In my early reading days, who dunnits were popular and like every one else I read all the tales of Sherlock Holmes (Conan Doyle) Hercule Poirot and Miss Marple (Agatha Christie), always partial to Poirot over Miss Marple. Thanks to other readers in the family, I also enjoyed the less well known members of this genre – Dorothy L Sayer’s Lord Peter Wimsey, Margery Allingham’s gentleman sleuth Campion and Ngaio Marsh’s Roderyck Alleyn. Except for Holmes, who prowled the London streets of the late 19th and early 20th century, all the others were located in the gentle English society of the 1920s, and shared much in atmosphere and locale. My father was the one who introduced me to, what was my favorite detective, Maigret, created by the Belgian Simenon. American who dunnits were a whole lot different, and although I read fair number of Perry Mason stories (Erle Stanley Gardner) and Ellery Queens, I did not enjoy these as much as the others. Of course, while talking of the great fiction detectives I have enjoyed, I cannot forget GK Chesterton’s Father Brown, the gentle frumpy priest. After that initial enthusiasm, my interest in the genre evaporated. Also, the genre went into a decline with not many writers in the 50s, 60s and 70s and it was probably not popular with young readers of the time. And of course
In recent times, crime thrillers have come into fashion again, led I believe by Scandinavian authors and highlighted by the immense popularity of Stieg Larsson’s Millenium triology. After, avoiding it for a long time (as I do with so many so called best sellers) I finally plunged in – and really enjoyed it. But was not motivated to foray into the other compatriots of Mr Larsson. Of course, the crimes have changed and the solutions too, in this vastly changed world.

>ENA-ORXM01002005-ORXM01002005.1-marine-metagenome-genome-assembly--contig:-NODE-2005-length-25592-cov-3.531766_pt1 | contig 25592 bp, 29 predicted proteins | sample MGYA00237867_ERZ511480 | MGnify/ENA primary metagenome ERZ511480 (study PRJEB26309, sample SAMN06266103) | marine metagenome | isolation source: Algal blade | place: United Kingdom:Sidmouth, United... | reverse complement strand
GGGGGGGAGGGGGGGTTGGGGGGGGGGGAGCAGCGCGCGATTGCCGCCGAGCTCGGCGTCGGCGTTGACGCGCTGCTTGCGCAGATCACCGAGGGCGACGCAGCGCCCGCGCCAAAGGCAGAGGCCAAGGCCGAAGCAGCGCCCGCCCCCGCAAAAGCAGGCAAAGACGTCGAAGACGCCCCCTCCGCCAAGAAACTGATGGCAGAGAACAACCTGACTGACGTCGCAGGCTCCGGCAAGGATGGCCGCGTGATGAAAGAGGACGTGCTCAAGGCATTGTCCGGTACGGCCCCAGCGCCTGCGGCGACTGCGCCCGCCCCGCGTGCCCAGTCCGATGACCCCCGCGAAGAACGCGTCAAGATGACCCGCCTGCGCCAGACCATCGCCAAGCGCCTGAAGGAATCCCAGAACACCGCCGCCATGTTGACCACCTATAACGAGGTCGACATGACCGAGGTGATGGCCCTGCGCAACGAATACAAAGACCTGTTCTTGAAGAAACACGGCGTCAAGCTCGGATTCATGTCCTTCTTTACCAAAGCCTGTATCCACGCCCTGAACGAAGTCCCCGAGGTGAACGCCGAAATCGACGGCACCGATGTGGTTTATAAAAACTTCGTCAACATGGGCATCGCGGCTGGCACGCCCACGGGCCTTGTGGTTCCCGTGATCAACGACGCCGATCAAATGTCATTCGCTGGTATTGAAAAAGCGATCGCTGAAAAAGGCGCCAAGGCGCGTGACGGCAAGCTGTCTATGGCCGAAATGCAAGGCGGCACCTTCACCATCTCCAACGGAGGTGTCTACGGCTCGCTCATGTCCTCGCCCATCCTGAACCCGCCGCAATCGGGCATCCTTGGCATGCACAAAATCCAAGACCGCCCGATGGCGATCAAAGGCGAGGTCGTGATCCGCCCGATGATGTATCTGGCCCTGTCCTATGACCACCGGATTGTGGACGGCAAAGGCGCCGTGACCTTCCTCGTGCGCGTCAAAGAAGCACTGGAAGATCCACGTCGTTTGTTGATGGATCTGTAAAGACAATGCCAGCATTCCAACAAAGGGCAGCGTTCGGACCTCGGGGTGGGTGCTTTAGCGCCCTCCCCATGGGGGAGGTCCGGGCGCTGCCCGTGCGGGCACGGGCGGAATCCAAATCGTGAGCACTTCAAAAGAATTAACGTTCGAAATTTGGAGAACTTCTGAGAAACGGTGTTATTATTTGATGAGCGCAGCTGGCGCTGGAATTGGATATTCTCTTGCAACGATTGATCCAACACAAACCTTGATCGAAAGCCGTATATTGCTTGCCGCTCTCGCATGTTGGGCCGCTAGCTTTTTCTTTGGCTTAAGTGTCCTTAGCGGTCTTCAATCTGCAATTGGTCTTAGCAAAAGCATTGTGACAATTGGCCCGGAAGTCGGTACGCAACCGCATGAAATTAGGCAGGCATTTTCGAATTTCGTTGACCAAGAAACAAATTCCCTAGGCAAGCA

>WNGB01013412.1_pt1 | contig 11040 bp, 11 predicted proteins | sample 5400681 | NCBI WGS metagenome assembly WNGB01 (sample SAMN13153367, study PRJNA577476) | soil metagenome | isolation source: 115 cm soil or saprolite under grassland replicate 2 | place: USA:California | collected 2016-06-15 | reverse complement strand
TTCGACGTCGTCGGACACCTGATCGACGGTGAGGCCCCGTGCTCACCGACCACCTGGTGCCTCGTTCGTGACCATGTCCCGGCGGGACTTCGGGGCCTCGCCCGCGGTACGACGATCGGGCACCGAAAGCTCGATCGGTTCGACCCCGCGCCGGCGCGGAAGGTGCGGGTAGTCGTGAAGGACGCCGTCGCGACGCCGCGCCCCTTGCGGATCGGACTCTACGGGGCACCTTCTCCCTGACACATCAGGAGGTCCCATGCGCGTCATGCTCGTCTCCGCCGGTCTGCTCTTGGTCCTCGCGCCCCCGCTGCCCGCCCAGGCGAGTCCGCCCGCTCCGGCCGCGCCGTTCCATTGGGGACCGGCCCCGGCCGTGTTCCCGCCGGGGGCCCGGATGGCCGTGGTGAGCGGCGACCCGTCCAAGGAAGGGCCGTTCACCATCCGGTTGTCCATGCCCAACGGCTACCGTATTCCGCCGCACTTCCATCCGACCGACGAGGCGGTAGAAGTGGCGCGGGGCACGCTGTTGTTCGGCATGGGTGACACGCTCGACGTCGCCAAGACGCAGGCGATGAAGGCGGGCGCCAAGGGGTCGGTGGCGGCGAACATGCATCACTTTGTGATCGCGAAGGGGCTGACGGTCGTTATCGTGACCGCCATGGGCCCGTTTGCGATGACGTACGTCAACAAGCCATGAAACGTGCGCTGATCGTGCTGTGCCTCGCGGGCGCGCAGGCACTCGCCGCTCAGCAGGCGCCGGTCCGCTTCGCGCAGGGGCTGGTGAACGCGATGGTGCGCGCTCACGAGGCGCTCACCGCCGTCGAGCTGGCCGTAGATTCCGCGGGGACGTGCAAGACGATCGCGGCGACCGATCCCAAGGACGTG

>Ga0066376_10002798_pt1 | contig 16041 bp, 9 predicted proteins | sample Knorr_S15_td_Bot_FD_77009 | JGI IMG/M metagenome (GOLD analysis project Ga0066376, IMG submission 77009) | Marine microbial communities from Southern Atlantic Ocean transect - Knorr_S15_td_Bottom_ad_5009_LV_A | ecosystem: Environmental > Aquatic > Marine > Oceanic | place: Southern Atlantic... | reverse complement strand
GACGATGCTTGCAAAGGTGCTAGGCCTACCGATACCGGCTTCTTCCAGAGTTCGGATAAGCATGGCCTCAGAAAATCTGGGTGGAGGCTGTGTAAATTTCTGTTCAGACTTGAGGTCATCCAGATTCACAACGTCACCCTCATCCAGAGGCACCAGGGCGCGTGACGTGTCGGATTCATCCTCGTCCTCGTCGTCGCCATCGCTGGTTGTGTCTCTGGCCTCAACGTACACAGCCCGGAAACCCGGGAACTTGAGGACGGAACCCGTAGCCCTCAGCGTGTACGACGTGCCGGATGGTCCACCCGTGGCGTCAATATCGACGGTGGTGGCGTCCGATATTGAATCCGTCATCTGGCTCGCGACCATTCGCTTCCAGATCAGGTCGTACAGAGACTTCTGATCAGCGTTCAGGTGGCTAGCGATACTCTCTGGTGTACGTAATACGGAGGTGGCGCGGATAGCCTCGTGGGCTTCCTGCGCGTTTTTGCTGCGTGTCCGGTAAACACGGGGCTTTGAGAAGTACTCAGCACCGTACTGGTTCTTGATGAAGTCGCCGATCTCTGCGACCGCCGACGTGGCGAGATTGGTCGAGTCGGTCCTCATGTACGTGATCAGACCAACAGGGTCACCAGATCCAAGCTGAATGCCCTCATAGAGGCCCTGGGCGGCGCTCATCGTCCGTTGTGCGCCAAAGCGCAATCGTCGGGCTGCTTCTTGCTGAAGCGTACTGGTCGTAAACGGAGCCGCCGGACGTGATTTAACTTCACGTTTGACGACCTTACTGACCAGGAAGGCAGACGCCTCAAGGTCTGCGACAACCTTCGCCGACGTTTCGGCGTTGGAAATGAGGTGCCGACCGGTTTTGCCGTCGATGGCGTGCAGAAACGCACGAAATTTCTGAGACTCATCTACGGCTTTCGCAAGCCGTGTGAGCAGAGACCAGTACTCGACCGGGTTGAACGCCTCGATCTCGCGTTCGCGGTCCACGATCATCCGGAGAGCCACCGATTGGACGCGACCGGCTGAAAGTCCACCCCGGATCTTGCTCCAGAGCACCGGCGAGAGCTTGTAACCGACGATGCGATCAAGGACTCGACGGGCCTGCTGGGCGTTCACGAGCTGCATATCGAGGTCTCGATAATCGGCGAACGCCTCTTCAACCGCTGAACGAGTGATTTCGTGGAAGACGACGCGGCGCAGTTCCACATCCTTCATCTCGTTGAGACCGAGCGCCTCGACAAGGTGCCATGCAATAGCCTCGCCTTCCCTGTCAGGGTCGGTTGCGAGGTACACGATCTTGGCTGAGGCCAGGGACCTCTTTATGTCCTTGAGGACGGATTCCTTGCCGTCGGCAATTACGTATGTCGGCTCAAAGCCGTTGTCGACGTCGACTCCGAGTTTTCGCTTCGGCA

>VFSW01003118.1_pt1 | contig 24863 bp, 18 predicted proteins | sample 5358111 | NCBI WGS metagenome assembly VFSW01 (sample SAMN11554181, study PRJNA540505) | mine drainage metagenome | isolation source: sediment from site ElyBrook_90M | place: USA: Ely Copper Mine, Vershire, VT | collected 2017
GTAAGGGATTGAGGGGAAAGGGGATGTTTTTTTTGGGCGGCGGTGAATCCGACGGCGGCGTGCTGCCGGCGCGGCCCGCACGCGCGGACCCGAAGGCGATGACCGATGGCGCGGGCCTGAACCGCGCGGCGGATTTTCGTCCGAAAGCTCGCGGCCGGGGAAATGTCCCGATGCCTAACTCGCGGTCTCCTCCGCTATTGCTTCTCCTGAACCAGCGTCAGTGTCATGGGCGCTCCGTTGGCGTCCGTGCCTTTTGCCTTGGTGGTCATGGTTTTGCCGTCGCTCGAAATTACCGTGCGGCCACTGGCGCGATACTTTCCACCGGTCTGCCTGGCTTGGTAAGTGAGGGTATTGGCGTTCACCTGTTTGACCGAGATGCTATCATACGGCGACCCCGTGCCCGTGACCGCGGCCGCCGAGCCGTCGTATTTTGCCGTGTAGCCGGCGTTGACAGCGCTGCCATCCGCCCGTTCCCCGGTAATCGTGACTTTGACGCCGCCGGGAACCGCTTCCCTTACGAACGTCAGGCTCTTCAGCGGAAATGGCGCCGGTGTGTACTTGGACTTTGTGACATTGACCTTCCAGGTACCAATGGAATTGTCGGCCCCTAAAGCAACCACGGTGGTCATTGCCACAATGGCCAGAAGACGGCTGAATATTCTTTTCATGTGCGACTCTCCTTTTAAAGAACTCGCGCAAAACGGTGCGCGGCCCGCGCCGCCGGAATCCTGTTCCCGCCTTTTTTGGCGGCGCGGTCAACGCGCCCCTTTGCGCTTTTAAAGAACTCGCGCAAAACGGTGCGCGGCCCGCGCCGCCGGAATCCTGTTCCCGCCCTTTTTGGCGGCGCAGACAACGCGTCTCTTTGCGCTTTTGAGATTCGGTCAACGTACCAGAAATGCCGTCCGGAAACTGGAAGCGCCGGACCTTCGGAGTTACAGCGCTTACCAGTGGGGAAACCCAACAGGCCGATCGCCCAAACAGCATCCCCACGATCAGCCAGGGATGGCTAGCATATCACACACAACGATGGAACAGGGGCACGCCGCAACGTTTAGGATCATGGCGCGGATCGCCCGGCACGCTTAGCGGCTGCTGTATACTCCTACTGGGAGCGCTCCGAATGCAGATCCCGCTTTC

In recent years, I have also enjoyed the Adam Daglish books by PD James. But, on the whole, ‘who-dunnits’ are not among my favorite genres. And so, I must admit that I am looking to change my views after reading the Higashino book. I bought it recently, as I was browsing in the book shop, came across it and recalled that I had read great reviews from more than one source. And I must say, that it had me absorbed and involved to the very end – modern, not tech heavy, gentle pace and excellent characters – and of course a brand new locale, Tokyo. I would recommend it to every one, who is into who dunnits and also to those who are not.
VS Naipaul is the master of English – a delight to read every time. In this book too, he paints the lucid, magical moods of the gentle English country side, the change of seasons, the old houses, the farms and gardens. All this is described through the eyes of the expat from the West Indies, through his transition from a fresh immigrant in the early 1950s through his two decade struggles to become a writer. It seems to be autobiographical, and traces the gradual decay of the land around him with advance of mechanization – so called ‘progress’!! But it is a slow, melancholic and sad book – with a handful of other characters, all seen form a distance. We get only a peripheral glimpse of these lives – and in none of themis there any joy or light. On the whole a dark book…
In other news, I finally started the Ramachandra Guha book ‘Gandhi before India’ and am going one chapter a day. I also have started a Philip Roth novel “The human stain’. And the Libib library project is progressing – I have added 378 books, all fiction by UK, other Commonwaelth and US authors. Now I a heading into the European fiction….